One of the things that I find most interesting is how Xi rules China. He knows he can take just enough of the resources for himself and his cronies so that there is the minimum left to keep the masses placated. It takes a unique discipline to not lose your perspective and let greed lead to rationalizing taking so much that the populace isn’t driven to open revolt.

              In other words, though, in the US, we’re fucked. The GQP has so promoted the conditions that support the greedy defector, it’s nearly impossible for us to avoid climate collapse and an end to our government as Maddog Greene put it the other day and conveniently distracted us all by using gazpacho police.

              Huzzah!
              Jack

              Liked by 1 person

              • The greedy defectors piece was excellent. China has accumulated a lot of history, with plenty of cautionary tales about rulers who took too much for themselves and lost the Mandate of Heaven. Western culture tends to glorify those same kind of rulers. Also, Xi is and is surrounded by technocrats, not Libertarian robber barons.

                Liked by 1 person

                • Howdy Bob!

                  I think Xi and his immediate circle have developed a formula for keeping the stakeholders they need to be satisfied and distracted while they play the long con. He’s got to ride the wave of support and try to stay in that sweet spot. His time in office was not always as solid as it is now. I recall, albeit vaguely, a time ten or fifteen years ago, when it looked like he was going to be ousted. It is only been in the last five or so years that he has really entrenched himself as the head of the nation and party.

                  One thing that may bite them in the ass is their commitment to zero #COVID19. Clearly, they fear the problems that can come from numerous infections, sickness, and death, but the draconian and harsh repressive methods they use to contain their outbreaks could seed some real discontent.

                  Huzzah!
                  Jack

                  Liked by 1 person

                    • Howdy Bob!

                      But having lived in China during the beginnings of the pandemic and still having many Chinese friends living in China are not happy about how severe the government is being. They’ll put up with it for a bit, but they are walking a tightrope just a different type rope than the one we’re walking.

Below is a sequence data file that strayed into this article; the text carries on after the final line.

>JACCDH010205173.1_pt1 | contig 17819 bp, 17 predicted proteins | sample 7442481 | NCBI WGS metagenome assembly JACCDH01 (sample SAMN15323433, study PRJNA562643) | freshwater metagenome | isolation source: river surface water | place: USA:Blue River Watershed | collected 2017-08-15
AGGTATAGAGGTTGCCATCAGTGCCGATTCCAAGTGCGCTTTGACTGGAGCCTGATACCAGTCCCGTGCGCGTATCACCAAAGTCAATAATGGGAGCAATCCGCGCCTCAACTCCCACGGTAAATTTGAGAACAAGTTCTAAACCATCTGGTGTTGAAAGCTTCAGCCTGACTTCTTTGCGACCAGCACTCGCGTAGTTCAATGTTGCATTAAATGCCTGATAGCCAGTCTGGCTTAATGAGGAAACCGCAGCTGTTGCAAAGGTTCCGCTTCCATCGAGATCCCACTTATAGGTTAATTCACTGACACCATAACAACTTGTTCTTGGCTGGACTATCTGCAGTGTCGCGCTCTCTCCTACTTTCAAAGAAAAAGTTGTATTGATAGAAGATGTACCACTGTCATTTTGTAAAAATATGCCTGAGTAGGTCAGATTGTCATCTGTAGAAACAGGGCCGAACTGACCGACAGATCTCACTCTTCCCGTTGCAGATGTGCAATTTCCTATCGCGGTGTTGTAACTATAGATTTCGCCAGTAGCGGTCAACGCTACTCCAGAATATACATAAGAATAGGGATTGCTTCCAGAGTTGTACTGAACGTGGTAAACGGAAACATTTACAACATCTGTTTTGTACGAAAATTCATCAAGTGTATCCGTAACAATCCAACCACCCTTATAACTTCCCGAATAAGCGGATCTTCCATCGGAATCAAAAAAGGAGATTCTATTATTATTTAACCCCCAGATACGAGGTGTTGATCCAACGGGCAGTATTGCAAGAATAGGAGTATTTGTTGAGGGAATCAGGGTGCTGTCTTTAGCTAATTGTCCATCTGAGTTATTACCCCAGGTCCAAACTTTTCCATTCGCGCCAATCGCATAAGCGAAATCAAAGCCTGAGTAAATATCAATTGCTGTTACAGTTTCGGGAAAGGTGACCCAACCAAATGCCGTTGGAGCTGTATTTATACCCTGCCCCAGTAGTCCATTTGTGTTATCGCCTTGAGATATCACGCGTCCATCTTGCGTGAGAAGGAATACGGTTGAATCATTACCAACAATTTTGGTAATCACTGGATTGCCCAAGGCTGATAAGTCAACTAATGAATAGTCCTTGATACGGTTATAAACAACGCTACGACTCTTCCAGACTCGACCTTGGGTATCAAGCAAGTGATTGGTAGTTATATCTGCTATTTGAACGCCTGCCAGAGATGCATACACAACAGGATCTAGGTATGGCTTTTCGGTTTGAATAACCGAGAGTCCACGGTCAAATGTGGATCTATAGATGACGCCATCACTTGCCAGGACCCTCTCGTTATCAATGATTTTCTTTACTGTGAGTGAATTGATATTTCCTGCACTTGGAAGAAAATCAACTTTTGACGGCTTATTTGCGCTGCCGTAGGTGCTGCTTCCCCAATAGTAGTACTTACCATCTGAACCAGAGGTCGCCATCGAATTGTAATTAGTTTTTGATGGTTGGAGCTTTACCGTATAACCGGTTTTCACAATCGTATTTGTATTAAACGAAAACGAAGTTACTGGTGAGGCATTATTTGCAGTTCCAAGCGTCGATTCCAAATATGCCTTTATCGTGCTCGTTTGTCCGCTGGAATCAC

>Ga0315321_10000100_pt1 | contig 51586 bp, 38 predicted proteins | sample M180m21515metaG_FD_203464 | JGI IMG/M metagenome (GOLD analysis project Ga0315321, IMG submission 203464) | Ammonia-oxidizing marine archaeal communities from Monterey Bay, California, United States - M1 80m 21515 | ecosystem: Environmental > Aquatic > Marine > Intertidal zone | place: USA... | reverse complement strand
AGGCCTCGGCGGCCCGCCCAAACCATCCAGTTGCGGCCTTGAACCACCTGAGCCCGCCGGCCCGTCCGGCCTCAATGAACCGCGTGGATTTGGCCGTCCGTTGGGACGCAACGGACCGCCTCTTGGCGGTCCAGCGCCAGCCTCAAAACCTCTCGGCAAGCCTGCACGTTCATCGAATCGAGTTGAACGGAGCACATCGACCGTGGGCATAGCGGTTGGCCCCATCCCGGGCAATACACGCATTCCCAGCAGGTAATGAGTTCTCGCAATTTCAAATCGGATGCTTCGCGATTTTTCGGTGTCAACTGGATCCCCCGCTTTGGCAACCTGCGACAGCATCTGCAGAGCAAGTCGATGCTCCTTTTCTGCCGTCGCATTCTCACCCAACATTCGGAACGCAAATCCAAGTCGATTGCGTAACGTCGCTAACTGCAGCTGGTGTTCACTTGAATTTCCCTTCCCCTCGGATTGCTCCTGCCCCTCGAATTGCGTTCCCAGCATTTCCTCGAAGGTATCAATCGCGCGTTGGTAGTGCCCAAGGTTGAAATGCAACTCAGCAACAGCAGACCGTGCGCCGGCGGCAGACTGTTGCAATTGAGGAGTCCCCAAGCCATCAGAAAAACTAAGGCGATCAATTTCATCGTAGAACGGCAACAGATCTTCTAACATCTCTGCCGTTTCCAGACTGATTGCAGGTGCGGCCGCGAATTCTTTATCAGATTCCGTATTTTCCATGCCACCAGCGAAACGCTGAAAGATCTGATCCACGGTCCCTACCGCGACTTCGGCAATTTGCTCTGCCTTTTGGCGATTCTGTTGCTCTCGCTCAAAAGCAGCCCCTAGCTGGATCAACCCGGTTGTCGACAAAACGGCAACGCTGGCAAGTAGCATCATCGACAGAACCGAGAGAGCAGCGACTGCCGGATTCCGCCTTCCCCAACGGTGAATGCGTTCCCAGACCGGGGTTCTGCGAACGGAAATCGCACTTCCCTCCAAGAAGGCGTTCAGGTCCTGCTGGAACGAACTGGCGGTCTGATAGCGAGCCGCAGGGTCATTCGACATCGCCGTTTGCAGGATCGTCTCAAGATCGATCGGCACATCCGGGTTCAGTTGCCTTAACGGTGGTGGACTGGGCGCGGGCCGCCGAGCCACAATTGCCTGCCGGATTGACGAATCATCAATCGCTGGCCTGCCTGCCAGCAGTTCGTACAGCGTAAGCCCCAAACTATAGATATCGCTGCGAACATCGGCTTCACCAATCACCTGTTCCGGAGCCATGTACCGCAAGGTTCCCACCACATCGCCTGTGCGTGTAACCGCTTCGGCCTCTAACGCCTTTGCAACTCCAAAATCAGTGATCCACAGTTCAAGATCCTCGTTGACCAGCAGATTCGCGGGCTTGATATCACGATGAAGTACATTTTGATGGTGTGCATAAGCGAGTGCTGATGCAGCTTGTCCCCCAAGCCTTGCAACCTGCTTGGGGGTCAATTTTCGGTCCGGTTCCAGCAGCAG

I reckon every system has its advantages and disadvantages, and every system allows those at the top to reap greater benefit from it than everyone else. The question is which one is sustainable over the long run and won’t result in the destruction of the planet.

                      Huzzah!
                      Jack

                      Liked by 1 person

                    • Heinlein observed that any form of government will work as long as authority and responsibility are in balance. Whether authoritarian or democratic, that’s the catch. Those with authority tend to try to avoid responsibility. When it comes to either the pandemic or climate change, the score cards for both types of systems are mixed. These are hard problems when it comes to getting a large population in a complex economy to tolerate the actions and policies that can work.

                      Liked by 1 person

                    • Howdy Bob!

                      I think we may have to face the reality that we do not have the cognitive equipment to maintain a large complex economy. The temptations of greed and hunger for power will always do us in. The difficulty of understanding the complexity of our society will always leave us vulnerable to the charms of a dictator… or at least enough of us that we are willing to go along with atrocities committed against real live human beings and the planet.

                      Huzzah!
                      Jack

                      Liked by 1 person

                    • Those who offer simple answers to complex questions will always find followers. The way to reduce the number of those vulnerable to them is education. So, we see battles over what is taught in schools and how.

                      Liked by 1 person

                    • The Republicans have been targeting education for more than a generation. There’s a reason education is mainly funded through property taxes. There’s a reason that the Ivy League schools are so over represented in the halls of government and industry and its student body is predominately from old money.

                      Jack

                      Liked by 1 person

                    • Higher education became just another profit center for the banking industry. The pendulum has swung about as far to an extreme as it can in many areas of our lives, hopefully, it will start swinging back.

                      Jack

                      Liked by 1 person

                    • I’ve long been convinced that the shift from defining higher education as a public good to a private good financed by debt for the non-wealthy also came from conservative anger about the student protests of the ’60s. Young people who are building up a huge debt can’t afford to miss classes to go out and protest.

                      Liked by 1 person

                    • Howdy Bob!

                      Making students a profit center certainly has had a chilling effect on many people’s lives. It has stymied upward mobility and locked people into their socio-economic level. Probably not the conscious intent of people organizing the student loan and curtailing Pell Grants and other money for higher education, though.

                      I remember a conversation I had with a fellow on social media shortly after Sonia Sotomayor was appointed to the Supreme Court. One of the objections about her was that she benefited from affirmative action. The fellow argued that because she got a position she “didn’t necessarily deserve or earn” at an Ivy League school some white kid didn’t get it. That kid had a dream of attending that school and we’ve elevated her dream over his.